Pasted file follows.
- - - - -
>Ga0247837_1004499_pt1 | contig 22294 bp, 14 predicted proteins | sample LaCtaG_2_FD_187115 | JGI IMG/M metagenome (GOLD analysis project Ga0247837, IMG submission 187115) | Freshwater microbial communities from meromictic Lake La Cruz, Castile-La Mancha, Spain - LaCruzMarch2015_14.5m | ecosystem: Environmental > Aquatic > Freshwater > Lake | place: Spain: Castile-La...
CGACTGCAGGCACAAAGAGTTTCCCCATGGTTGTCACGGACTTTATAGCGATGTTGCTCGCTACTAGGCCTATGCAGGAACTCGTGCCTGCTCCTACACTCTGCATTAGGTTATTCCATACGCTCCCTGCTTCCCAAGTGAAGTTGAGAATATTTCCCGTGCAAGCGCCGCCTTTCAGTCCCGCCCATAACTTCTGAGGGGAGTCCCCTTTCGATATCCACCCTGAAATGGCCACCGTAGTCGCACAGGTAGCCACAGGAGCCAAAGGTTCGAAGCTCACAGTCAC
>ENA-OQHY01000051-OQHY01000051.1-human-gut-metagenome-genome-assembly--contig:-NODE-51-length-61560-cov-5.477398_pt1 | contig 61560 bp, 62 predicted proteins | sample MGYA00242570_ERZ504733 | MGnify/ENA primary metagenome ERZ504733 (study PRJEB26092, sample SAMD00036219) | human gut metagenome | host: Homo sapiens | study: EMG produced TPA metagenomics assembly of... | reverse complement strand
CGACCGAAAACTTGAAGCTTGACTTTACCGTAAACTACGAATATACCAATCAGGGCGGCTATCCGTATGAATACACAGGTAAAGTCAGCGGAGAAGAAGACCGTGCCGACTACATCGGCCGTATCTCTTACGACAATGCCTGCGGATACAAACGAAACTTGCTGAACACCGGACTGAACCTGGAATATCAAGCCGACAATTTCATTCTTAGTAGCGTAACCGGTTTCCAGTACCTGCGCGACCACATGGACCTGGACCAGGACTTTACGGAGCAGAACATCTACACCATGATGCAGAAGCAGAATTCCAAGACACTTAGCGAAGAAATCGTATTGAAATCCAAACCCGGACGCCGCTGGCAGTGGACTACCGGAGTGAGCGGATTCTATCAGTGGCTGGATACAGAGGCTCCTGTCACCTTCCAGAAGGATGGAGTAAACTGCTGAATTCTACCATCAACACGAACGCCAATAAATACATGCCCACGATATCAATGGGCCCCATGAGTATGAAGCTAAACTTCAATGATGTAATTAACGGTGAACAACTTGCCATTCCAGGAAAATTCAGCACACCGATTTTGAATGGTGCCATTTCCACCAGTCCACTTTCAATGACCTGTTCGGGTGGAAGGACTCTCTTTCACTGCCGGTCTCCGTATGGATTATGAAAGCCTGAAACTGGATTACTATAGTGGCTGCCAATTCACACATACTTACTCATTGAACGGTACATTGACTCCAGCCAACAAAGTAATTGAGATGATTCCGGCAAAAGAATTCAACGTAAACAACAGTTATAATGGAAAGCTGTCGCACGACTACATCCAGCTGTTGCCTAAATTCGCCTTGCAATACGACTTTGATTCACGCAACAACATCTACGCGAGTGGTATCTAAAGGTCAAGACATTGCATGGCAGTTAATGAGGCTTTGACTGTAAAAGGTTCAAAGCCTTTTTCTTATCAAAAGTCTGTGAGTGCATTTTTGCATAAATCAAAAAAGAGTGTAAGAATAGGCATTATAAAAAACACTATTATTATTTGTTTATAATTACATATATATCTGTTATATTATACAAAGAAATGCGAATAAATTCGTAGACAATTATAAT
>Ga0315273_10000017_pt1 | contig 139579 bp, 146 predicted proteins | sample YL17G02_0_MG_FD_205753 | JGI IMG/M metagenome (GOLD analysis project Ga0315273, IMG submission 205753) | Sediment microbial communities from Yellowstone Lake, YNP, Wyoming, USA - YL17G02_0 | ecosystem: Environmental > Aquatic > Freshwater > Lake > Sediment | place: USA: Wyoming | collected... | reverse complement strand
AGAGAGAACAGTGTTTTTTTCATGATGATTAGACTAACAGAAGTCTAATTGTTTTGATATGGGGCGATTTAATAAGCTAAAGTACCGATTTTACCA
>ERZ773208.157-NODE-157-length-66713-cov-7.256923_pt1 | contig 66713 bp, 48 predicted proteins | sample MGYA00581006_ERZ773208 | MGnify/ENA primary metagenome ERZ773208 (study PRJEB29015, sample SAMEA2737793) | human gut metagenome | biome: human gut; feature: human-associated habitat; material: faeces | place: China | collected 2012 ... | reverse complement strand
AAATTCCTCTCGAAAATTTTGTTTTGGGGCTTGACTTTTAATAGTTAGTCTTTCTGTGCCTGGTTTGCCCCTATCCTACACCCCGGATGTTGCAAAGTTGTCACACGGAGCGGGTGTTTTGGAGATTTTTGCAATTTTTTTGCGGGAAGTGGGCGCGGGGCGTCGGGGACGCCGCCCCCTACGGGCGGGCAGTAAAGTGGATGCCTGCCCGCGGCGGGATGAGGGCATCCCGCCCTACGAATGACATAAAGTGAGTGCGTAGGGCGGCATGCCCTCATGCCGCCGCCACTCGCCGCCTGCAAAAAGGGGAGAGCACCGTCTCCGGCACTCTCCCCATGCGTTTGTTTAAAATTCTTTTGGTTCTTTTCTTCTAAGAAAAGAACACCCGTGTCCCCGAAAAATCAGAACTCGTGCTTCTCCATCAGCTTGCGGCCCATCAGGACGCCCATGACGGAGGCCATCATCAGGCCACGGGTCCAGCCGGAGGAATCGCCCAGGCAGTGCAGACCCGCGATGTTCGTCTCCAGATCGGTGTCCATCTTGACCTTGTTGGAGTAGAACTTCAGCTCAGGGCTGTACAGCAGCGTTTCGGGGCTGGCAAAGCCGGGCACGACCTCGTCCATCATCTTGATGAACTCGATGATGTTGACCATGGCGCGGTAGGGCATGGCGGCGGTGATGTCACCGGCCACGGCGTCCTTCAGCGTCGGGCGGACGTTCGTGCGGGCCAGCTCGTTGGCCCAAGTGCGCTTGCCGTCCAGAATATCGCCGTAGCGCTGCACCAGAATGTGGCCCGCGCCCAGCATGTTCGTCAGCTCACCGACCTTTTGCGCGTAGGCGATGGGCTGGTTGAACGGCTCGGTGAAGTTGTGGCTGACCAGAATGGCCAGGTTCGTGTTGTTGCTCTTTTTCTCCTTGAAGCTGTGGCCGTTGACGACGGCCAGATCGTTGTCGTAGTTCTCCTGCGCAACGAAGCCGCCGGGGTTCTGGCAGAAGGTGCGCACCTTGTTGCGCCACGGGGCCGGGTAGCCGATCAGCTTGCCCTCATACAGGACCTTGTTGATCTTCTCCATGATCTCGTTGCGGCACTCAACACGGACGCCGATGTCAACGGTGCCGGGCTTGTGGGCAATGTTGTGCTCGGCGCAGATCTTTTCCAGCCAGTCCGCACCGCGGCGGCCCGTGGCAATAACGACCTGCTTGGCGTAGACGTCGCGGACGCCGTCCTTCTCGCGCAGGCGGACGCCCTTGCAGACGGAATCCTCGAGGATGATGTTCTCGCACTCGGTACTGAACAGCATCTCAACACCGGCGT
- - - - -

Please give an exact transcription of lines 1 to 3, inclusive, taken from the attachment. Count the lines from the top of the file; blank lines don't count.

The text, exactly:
>Ga0247837_1004499_pt1 | contig 22294 bp, 14 predicted proteins | sample LaCtaG_2_FD_187115 | JGI IMG/M metagenome (GOLD analysis project Ga0247837, IMG submission 187115) | Freshwater microbial communities from meromictic Lake La Cruz, Castile-La Mancha, Spain - LaCruzMarch2015_14.5m | ecosystem: Environmental > Aquatic > Freshwater > Lake | place: Spain: Castile-La...
CGACTGCAGGCACAAAGAGTTTCCCCATGGTTGTCACGGACTTTATAGCGATGTTGCTCGCTACTAGGCCTATGCAGGAACTCGTGCCTGCTCCTACACTCTGCATTAGGTTATTCCATACGCTCCCTGCTTCCCAAGTGAAGTTGAGAATATTTCCCGTGCAAGCGCCGCCTTTCAGTCCCGCCCATAACTTCTGAGGGGAGTCCCCTTTCGATATCCACCCTGAAATGGCCACCGTAGTCGCACAGGTAGCCACAGGAGCCAAAGGTTCGAAGCTCACAGTCAC
>ENA-OQHY01000051-OQHY01000051.1-human-gut-metagenome-genome-assembly--contig:-NODE-51-length-61560-cov-5.477398_pt1 | contig 61560 bp, 62 predicted proteins | sample MGYA00242570_ERZ504733 | MGnify/ENA primary metagenome ERZ504733 (study PRJEB26092, sample SAMD00036219) | human gut metagenome | host: Homo sapiens | study: EMG produced TPA metagenomics assembly of... | reverse complement strand